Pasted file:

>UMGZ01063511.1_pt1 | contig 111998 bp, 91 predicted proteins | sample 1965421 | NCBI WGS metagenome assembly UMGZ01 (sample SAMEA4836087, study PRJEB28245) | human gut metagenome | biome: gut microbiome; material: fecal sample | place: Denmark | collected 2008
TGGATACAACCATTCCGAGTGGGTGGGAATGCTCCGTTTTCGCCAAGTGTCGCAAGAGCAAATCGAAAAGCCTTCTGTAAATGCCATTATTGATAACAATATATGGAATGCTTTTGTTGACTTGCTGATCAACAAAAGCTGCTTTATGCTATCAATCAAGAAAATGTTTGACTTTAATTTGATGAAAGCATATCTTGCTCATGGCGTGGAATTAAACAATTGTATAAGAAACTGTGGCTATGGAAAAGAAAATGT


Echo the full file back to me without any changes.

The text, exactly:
>UMGZ01063511.1_pt1 | contig 111998 bp, 91 predicted proteins | sample 1965421 | NCBI WGS metagenome assembly UMGZ01 (sample SAMEA4836087, study PRJEB28245) | human gut metagenome | biome: gut microbiome; material: fecal sample | place: Denmark | collected 2008
TGGATACAACCATTCCGAGTGGGTGGGAATGCTCCGTTTTCGCCAAGTGTCGCAAGAGCAAATCGAAAAGCCTTCTGTAAATGCCATTATTGATAACAATATATGGAATGCTTTTGTTGACTTGCTGATCAACAAAAGCTGCTTTATGCTATCAATCAAGAAAATGTTTGACTTTAATTTGATGAAAGCATATCTTGCTCATGGCGTGGAATTAAACAATTGTATAAGAAACTGTGGCTATGGAAAAGAAAATGT